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Avoid a Tax Blunder

Don't borrow from one tax fund to pay other taxes--you could find yourself in trouble with the IRS.
2 min read
Opinions expressed by Entrepreneur contributors are their own.

Small businesses often get in trouble over payroll taxes and borrowing from trust fund taxes, says Michael Savage, a 30-year tax law veteran and author of Don't Let the IRS Destroy Your Small Business: 76 Mistakes to Avoid. "[Small-business owners] see that large chunk of withheld social security and income taxes sitting in their accounts for anywhere from a few days to a couple of weeks before it gets sent in to the IRS, and they've got bills to pay. So they say, 'Well, I'll just use that money to pay the bills. When it comes time to send it into the IRS, I'll have some more money in and then I'll send it in.' And of course, when it comes time to send it in to the IRS, they don't have it.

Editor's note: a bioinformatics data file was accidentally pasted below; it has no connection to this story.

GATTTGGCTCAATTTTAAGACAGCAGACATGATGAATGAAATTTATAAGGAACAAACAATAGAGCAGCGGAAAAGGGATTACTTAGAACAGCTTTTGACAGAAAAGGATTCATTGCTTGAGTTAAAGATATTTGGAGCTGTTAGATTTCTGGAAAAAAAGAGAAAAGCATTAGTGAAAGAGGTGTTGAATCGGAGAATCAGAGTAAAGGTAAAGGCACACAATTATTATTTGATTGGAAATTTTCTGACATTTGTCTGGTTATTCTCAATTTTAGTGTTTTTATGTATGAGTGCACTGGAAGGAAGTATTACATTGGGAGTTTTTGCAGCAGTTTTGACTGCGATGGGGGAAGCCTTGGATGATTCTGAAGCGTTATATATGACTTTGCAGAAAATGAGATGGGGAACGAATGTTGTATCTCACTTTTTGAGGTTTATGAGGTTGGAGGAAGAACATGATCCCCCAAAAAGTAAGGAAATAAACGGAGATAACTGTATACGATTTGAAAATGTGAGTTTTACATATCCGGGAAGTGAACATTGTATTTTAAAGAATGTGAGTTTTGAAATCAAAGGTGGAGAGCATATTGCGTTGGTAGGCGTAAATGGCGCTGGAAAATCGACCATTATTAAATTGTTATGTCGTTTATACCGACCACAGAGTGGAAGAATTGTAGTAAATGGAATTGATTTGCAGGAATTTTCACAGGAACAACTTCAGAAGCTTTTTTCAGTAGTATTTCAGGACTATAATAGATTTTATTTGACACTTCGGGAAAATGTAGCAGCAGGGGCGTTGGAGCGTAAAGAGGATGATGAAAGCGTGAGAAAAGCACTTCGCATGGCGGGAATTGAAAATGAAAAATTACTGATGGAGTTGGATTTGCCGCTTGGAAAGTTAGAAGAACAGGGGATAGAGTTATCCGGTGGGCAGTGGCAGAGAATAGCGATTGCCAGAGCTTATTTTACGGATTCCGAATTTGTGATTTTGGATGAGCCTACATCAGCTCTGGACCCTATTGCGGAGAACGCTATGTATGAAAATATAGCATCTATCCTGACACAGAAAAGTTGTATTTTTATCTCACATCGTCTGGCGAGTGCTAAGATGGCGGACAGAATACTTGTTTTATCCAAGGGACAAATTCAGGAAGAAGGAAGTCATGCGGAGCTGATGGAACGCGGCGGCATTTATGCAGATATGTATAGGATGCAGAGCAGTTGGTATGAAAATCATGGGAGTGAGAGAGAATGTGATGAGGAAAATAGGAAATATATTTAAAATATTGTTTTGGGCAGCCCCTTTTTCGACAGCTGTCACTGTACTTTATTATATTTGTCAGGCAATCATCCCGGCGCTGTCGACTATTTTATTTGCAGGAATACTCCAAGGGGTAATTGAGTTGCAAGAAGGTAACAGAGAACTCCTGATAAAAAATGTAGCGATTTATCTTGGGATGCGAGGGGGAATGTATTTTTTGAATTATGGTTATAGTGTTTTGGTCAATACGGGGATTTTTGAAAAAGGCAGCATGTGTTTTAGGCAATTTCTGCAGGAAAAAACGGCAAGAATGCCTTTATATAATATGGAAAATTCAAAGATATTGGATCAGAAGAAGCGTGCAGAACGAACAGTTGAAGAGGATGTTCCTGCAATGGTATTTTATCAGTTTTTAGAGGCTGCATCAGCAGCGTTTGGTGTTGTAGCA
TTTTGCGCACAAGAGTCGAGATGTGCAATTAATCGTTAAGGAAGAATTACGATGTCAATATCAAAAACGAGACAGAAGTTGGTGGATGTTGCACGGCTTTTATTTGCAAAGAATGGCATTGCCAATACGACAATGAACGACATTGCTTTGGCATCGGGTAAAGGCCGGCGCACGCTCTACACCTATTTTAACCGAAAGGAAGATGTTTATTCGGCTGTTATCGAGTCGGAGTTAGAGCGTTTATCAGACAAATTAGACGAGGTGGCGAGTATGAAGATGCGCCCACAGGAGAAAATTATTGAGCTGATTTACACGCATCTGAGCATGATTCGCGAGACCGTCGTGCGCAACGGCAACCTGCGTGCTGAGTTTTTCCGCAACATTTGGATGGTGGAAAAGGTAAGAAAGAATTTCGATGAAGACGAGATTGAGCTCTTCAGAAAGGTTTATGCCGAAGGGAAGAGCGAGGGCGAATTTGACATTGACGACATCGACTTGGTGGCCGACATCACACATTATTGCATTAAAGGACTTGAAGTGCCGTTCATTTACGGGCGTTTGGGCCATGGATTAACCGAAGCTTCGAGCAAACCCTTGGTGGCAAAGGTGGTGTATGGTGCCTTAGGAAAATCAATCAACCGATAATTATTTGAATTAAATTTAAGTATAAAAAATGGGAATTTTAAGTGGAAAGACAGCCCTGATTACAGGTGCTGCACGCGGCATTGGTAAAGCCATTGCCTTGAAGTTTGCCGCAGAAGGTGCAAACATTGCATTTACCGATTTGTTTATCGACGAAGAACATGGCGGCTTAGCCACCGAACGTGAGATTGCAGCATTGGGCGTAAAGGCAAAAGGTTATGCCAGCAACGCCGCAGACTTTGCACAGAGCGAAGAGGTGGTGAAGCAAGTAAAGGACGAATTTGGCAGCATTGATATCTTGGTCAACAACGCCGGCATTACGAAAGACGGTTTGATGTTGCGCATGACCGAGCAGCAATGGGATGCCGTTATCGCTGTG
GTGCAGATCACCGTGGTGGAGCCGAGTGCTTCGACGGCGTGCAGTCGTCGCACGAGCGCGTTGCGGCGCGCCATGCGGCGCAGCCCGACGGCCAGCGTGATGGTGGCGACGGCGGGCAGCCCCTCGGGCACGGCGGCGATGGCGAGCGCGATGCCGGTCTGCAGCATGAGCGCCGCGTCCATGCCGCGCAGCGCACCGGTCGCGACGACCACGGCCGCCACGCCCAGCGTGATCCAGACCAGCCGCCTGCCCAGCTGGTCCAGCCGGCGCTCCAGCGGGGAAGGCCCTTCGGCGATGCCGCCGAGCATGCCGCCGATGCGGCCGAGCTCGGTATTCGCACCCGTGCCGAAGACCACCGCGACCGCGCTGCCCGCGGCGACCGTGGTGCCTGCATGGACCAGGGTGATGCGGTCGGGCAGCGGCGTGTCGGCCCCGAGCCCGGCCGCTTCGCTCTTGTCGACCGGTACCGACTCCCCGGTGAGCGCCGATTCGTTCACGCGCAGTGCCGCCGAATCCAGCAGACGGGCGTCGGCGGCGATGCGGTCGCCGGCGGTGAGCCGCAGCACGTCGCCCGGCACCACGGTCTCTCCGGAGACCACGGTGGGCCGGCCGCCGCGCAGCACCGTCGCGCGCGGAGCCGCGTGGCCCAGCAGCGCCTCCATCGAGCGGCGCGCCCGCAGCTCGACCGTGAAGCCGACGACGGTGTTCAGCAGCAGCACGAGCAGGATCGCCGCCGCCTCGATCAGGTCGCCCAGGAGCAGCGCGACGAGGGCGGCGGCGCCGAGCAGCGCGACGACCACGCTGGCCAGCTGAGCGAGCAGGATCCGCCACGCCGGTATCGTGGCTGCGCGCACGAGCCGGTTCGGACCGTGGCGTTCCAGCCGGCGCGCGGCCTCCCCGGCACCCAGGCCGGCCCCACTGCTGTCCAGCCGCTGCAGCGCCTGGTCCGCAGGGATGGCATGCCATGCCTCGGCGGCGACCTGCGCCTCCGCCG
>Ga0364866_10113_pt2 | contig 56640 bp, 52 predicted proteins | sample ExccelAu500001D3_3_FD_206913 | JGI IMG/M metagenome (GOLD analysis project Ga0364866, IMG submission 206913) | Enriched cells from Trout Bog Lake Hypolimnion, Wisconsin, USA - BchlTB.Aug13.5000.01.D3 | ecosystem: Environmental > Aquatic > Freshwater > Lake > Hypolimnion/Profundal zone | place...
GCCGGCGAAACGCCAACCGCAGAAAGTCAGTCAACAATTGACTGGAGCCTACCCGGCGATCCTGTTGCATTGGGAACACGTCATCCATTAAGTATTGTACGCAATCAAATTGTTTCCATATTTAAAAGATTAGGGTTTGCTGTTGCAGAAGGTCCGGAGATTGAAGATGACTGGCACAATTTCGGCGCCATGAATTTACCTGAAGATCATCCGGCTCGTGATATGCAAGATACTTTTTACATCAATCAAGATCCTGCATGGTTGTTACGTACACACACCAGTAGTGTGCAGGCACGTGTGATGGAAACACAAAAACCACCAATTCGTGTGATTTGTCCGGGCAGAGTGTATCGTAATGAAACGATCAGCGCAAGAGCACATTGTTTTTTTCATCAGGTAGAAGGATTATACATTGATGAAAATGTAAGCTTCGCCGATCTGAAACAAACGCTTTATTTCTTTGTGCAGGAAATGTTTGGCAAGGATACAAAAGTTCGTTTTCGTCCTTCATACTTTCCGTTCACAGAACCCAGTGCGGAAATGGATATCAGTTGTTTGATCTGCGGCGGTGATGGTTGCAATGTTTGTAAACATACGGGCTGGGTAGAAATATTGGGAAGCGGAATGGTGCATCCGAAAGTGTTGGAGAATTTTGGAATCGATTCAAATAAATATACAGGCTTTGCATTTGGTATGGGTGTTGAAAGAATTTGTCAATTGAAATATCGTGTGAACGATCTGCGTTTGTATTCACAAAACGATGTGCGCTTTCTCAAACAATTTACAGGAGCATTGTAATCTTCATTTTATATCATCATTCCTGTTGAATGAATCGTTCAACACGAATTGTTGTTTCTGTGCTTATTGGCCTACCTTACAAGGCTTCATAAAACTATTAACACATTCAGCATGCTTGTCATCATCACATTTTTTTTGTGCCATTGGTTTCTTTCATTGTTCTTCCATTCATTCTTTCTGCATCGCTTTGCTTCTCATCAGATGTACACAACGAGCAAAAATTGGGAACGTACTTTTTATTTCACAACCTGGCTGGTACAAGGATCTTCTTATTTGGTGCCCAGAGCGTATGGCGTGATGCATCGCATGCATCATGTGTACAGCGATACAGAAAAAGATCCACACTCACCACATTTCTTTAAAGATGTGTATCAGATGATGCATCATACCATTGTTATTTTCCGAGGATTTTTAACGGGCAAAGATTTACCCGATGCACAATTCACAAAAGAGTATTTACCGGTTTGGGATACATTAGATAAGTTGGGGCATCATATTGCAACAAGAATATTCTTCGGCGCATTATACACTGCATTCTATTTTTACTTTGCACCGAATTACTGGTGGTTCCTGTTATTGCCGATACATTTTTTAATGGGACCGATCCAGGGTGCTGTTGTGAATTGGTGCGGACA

"The one thing the IRS makes very sure of and audits very carefully is the payment of trust fund taxes. And what many small businesspeople don't realize is that they're personally liable for those taxes, even if their company is a corporation. They, as the owners or as the COOs of the corporation, have personal responsibility to get those trust fund taxes paid. And if they don't, the IRS can come take their home and their car and their kids' college education money and anything else to get those taxes paid."

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